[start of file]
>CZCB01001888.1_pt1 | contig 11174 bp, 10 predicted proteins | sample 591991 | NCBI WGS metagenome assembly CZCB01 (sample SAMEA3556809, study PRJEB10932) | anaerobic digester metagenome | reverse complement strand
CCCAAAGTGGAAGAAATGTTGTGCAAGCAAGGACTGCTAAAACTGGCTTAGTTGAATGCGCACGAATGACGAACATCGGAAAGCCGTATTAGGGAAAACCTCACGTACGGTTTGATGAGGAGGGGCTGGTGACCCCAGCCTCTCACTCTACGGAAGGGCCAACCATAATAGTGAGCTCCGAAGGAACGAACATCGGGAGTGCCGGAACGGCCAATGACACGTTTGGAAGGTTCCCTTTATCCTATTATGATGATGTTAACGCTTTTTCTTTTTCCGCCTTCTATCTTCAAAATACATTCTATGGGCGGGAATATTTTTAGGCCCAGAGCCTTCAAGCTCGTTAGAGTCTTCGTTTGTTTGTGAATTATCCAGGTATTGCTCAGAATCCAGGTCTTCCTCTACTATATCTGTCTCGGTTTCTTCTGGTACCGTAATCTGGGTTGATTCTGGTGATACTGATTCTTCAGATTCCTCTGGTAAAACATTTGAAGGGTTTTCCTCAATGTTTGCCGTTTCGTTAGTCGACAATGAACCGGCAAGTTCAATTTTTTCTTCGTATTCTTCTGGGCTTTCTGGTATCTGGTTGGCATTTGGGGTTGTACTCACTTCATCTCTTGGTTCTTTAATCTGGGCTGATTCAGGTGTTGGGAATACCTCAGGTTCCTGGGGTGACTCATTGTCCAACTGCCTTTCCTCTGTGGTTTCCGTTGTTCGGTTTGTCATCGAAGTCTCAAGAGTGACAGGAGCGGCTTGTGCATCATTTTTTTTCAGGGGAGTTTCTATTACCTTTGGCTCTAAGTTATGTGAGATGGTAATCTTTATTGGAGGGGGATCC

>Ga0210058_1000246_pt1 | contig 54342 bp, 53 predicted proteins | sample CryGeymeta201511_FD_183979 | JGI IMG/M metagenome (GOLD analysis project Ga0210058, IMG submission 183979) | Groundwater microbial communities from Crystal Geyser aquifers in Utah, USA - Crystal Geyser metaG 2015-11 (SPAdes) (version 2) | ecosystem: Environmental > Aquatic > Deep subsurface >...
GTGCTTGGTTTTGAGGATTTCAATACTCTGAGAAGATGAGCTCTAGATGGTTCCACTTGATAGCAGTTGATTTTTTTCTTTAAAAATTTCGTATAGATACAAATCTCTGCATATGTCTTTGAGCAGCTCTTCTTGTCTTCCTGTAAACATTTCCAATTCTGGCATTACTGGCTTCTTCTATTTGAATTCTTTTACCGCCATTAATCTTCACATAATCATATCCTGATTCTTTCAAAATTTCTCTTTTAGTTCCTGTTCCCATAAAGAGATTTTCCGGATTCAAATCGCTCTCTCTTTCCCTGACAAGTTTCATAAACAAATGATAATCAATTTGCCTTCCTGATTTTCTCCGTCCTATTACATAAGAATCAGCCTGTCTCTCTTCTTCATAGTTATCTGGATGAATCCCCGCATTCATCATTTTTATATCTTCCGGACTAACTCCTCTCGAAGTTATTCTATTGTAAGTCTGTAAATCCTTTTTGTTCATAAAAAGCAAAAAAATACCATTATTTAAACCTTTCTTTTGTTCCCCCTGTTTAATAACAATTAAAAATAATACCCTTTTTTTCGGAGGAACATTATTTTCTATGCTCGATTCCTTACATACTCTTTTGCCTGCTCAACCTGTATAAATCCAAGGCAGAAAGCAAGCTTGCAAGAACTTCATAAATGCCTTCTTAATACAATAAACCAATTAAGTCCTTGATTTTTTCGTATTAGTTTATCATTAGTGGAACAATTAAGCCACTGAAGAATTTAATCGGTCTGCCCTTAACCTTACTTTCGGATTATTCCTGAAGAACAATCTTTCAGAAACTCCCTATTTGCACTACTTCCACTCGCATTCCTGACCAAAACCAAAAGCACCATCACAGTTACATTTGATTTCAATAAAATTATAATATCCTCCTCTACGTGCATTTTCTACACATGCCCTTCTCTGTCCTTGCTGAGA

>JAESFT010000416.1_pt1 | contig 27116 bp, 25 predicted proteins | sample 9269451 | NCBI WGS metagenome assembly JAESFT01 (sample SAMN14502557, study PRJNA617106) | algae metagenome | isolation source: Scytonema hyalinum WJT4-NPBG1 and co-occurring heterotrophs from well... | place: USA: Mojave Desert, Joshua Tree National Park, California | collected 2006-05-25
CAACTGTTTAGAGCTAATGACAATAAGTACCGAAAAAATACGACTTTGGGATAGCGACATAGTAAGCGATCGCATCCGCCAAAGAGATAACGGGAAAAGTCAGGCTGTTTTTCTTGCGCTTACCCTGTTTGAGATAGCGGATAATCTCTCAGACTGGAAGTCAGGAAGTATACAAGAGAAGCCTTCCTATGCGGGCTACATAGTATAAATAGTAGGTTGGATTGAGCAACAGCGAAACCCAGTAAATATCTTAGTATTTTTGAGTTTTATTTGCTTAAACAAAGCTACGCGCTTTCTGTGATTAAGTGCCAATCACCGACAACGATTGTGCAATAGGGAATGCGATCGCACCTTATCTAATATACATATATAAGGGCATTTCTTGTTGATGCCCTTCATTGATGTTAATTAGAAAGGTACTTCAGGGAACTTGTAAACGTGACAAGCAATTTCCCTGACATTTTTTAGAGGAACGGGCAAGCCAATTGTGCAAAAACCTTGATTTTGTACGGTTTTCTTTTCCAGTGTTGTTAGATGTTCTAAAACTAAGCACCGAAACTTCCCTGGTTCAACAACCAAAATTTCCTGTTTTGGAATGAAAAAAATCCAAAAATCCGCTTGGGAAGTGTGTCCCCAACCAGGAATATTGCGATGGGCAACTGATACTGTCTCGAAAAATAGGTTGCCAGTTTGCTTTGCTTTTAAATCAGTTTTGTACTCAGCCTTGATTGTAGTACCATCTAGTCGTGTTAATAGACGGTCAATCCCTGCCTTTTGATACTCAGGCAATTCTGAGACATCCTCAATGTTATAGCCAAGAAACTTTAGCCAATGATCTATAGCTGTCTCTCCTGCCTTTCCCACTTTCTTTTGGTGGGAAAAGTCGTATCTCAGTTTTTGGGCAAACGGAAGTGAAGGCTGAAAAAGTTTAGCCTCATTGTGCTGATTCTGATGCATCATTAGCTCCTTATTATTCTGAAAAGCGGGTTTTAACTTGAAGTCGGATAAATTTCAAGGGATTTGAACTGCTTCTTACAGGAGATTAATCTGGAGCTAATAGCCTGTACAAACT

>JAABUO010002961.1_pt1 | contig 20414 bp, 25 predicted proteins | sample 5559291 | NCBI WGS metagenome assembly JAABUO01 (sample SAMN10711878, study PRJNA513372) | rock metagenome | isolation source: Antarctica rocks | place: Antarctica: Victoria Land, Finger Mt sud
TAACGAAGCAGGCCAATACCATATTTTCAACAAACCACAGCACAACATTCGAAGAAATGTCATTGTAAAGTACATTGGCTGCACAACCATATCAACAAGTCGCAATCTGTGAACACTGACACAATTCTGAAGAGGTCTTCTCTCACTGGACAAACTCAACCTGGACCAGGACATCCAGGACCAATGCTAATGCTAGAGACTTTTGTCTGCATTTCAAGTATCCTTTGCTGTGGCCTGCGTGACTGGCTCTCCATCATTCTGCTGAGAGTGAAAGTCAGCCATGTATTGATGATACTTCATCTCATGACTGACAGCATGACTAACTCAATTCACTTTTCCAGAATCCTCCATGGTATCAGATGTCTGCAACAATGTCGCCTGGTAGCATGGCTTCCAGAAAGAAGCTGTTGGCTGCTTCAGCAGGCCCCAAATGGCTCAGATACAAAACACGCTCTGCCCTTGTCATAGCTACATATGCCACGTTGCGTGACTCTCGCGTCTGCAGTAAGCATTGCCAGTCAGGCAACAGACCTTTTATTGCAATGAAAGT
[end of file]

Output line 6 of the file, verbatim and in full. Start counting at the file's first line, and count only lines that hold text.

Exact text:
CAACTGTTTAGAGCTAATGACAATAAGTACCGAAAAAATACGACTTTGGGATAGCGACATAGTAAGCGATCGCATCCGCCAAAGAGATAACGGGAAAAGTCAGGCTGTTTTTCTTGCGCTTACCCTGTTTGAGATAGCGGATAATCTCTCAGACTGGAAGTCAGGAAGTATACAAGAGAAGCCTTCCTATGCGGGCTACATAGTATAAATAGTAGGTTGGATTGAGCAACAGCGAAACCCAGTAAATATCTTAGTATTTTTGAGTTTTATTTGCTTAAACAAAGCTACGCGCTTTCTGTGATTAAGTGCCAATCACCGACAACGATTGTGCAATAGGGAATGCGATCGCACCTTATCTAATATACATATATAAGGGCATTTCTTGTTGATGCCCTTCATTGATGTTAATTAGAAAGGTACTTCAGGGAACTTGTAAACGTGACAAGCAATTTCCCTGACATTTTTTAGAGGAACGGGCAAGCCAATTGTGCAAAAACCTTGATTTTGTACGGTTTTCTTTTCCAGTGTTGTTAGATGTTCTAAAACTAAGCACCGAAACTTCCCTGGTTCAACAACCAAAATTTCCTGTTTTGGAATGAAAAAAATCCAAAAATCCGCTTGGGAAGTGTGTCCCCAACCAGGAATATTGCGATGGGCAACTGATACTGTCTCGAAAAATAGGTTGCCAGTTTGCTTTGCTTTTAAATCAGTTTTGTACTCAGCCTTGATTGTAGTACCATCTAGTCGTGTTAATAGACGGTCAATCCCTGCCTTTTGATACTCAGGCAATTCTGAGACATCCTCAATGTTATAGCCAAGAAACTTTAGCCAATGATCTATAGCTGTCTCTCCTGCCTTTCCCACTTTCTTTTGGTGGGAAAAGTCGTATCTCAGTTTTTGGGCAAACGGAAGTGAAGGCTGAAAAAGTTTAGCCTCATTGTGCTGATTCTGATGCATCATTAGCTCCTTATTATTCTGAAAAGCGGGTTTTAACTTGAAGTCGGATAAATTTCAAGGGATTTGAACTGCTTCTTACAGGAGATTAATCTGGAGCTAATAGCCTGTACAAACT